Hardwood and decorative softwood veneers which are the visible faces of hardwood plywood panels are cut from the trunk or root of the tree. The tree is sliced up into thin sheets of wood called flinches. These flinches are then glue-stitched together in various matching sequences (see plywood matching) to create the face and back apprearance of plywood panel.
The type and angle of the slicing produces different grain patterns in the flinches creating the final looking of the panel.
Veneer Slicing Types From Logs
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The whole log is peeled. It can yield whole sheets of veneer with wide grain pattern which is different with plain or quarter-sliced veneers.
This method produces a range of stripes — straight in some woods, varied in others. A flake pattern is produced when slicing through medullary rays in some wood species, mainly oak. Most timber logs produce the same look as rift cut.
The half log, or flitch, is mounted with the heart side flat against the flitch table of the slicer. The slicing is done parallel to a line through the center of the timber to produce a distinct pattern.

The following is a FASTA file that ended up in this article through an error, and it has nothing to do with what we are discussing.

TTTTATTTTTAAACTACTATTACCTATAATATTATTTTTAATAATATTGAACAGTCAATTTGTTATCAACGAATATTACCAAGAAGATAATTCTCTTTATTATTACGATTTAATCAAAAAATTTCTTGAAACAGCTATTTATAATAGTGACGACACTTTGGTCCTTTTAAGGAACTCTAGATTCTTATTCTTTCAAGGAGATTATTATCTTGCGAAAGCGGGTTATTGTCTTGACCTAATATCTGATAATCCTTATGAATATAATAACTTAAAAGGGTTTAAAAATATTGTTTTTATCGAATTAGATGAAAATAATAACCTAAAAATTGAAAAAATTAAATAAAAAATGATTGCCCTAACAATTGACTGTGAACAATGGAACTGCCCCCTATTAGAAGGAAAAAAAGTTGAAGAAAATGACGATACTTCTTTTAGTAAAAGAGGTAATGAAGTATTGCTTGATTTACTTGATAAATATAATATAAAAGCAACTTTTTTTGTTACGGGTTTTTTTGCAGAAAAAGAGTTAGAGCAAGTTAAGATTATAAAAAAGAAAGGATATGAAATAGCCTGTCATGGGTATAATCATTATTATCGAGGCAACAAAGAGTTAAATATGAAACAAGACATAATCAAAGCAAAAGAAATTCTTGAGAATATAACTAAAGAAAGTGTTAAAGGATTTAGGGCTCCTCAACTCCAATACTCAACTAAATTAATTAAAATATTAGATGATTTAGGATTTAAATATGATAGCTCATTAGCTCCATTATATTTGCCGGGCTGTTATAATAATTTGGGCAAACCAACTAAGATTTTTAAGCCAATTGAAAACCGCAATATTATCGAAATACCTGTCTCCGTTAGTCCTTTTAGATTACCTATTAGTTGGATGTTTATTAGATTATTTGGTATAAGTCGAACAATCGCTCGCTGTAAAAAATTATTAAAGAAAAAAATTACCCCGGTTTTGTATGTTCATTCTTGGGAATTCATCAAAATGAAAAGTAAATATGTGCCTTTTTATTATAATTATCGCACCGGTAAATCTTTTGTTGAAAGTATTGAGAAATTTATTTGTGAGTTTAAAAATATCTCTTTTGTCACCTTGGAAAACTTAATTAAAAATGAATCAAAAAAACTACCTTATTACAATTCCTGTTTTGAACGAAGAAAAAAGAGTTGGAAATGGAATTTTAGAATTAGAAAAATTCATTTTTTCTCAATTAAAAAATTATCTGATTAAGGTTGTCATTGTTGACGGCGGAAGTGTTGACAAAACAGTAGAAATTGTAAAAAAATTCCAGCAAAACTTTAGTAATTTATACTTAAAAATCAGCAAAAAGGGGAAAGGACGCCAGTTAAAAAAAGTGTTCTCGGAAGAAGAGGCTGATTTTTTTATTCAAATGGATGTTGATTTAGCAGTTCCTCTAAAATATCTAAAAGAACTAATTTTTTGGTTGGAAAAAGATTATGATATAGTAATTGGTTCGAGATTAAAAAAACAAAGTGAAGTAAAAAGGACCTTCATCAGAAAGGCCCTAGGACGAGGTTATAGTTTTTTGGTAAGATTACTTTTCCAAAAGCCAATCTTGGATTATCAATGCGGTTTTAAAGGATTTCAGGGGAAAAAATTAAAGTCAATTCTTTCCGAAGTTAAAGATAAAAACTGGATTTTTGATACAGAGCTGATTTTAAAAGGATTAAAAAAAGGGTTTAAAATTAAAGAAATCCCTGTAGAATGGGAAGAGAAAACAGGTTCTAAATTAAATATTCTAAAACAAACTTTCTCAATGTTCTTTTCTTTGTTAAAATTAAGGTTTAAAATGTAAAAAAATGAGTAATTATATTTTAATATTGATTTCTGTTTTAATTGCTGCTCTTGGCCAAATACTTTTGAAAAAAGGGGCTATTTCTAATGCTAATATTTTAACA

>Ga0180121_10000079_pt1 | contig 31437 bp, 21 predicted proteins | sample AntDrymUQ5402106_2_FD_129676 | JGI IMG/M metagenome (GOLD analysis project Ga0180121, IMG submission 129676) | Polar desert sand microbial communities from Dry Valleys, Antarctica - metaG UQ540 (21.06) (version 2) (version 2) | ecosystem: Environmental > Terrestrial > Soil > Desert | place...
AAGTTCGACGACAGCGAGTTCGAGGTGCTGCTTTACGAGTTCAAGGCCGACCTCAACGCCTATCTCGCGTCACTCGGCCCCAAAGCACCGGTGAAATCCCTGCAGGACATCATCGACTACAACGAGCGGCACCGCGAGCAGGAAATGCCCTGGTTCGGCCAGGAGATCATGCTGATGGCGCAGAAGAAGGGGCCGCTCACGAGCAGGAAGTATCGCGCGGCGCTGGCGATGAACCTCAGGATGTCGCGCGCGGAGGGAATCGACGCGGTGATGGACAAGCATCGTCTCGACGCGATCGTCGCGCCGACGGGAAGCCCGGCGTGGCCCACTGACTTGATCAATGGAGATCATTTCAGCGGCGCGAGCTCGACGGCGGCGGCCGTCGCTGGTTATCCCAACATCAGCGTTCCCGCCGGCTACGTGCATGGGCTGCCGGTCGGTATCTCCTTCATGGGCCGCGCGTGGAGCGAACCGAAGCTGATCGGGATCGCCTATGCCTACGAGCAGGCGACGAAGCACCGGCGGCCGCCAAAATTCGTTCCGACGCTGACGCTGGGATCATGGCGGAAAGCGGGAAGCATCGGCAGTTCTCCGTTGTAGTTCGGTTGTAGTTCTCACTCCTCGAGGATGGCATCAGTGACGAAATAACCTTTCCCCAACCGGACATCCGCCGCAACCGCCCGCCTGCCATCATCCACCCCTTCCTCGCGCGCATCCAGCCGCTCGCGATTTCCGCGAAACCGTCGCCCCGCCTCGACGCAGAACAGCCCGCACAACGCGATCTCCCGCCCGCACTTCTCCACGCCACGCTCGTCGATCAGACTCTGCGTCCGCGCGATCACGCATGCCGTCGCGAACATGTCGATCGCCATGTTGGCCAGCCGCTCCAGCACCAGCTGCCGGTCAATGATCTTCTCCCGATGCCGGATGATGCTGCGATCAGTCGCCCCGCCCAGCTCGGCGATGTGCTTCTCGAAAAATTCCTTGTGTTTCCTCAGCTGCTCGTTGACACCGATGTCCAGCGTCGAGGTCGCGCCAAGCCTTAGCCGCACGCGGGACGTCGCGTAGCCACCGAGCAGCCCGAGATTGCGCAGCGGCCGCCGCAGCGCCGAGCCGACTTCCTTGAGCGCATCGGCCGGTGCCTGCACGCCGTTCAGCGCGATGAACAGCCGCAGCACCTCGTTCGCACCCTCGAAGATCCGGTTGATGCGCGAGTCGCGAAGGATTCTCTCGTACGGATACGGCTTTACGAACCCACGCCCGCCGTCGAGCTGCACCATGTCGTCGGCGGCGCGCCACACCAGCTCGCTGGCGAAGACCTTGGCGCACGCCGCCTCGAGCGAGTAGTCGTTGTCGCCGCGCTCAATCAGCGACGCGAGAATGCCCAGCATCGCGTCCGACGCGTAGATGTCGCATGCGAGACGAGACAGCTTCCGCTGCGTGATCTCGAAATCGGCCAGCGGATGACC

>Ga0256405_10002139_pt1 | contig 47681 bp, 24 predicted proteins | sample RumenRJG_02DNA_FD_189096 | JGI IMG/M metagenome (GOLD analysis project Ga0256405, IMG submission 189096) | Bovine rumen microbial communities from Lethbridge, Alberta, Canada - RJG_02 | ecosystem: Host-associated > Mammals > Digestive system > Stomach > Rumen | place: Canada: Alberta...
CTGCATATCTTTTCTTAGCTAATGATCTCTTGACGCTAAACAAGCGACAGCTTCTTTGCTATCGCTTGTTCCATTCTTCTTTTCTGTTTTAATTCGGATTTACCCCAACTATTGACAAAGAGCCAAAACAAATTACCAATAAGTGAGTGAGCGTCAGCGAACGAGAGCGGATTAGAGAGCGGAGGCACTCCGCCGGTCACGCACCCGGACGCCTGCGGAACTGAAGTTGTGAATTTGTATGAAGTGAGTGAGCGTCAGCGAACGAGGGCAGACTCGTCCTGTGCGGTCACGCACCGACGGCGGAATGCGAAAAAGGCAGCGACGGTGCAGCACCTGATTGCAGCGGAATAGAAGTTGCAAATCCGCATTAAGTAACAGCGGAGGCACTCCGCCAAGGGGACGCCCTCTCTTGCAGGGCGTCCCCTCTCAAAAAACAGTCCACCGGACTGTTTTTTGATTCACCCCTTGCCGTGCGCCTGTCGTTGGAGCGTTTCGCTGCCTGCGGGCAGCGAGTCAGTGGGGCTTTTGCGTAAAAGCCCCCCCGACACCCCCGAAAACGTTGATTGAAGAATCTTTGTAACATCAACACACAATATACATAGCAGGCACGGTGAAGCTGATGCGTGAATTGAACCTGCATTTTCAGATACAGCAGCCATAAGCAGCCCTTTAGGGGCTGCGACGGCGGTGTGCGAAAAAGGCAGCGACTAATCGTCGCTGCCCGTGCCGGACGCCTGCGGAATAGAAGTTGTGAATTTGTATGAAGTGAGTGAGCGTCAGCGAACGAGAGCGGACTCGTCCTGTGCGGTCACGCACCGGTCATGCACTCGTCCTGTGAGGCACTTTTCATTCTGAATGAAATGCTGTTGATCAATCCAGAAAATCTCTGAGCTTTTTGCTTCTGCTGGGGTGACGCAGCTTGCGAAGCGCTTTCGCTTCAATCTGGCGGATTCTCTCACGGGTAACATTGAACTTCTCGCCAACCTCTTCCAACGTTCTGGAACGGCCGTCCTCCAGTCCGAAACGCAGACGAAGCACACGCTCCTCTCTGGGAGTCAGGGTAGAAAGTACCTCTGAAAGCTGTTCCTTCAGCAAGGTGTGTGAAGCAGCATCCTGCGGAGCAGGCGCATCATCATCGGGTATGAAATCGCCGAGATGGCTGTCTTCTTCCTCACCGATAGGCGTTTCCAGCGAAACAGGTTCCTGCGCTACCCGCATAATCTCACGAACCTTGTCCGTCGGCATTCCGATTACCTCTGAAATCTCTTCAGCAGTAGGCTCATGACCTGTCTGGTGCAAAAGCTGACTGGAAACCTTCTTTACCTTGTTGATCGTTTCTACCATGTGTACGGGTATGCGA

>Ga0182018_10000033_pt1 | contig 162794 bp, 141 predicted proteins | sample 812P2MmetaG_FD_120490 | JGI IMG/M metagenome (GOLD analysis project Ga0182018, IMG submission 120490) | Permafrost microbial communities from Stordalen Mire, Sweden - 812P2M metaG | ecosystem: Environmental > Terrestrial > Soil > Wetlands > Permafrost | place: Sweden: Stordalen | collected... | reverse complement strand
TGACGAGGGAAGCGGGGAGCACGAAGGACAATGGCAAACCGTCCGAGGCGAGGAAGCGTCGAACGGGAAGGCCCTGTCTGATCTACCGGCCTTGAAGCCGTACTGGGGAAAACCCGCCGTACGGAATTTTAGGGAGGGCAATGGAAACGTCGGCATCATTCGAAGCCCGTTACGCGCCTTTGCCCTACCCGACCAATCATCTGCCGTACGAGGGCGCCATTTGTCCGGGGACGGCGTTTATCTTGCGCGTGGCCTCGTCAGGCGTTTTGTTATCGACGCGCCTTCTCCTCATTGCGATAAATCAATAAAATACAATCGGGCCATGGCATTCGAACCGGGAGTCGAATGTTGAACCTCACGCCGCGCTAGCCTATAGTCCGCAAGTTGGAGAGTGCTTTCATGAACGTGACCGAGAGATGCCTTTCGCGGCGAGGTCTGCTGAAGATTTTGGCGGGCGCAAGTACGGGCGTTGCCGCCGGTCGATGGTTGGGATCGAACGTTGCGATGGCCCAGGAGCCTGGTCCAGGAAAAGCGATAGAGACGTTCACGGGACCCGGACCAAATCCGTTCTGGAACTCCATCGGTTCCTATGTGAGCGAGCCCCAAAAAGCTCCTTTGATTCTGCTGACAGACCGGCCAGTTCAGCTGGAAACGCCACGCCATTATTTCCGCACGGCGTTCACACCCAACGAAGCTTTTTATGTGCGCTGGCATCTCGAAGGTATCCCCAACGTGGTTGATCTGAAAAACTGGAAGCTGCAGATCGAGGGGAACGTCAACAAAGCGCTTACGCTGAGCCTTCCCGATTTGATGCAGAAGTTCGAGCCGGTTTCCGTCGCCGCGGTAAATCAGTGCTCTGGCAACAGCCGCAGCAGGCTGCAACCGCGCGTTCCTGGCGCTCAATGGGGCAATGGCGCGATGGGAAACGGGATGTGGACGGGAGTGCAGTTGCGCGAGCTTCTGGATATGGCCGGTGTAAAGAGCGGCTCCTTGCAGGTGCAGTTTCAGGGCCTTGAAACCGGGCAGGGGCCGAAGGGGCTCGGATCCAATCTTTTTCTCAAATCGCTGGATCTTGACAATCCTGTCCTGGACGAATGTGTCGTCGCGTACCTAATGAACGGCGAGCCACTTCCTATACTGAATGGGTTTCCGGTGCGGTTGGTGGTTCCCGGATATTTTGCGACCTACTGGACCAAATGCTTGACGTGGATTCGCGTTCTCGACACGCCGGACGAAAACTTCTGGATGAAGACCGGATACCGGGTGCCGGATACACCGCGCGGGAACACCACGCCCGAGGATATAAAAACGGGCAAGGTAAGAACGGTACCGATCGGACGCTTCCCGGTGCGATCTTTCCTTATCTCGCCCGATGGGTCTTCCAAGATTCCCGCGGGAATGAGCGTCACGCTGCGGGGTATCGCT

A cut angle of 15 degrees to the radius of the flitch is used to minimize the ray flake affect in oak.
Plywood Veneer Matching Techniques
There are about four different techniques for creating the veneer patterns of the plywood surface.
This is easy to understand. The most common type of plywood face is whole sheet veneer.
Adjacent veneer sheets are joined side by side, same sides up, for a uniform grain pattern.
Every other piece of adjacent veneer is turned over, resulting in identical, but opposing grains.
Veneers intentionally do not match at the joints, providing a casual and natural effect.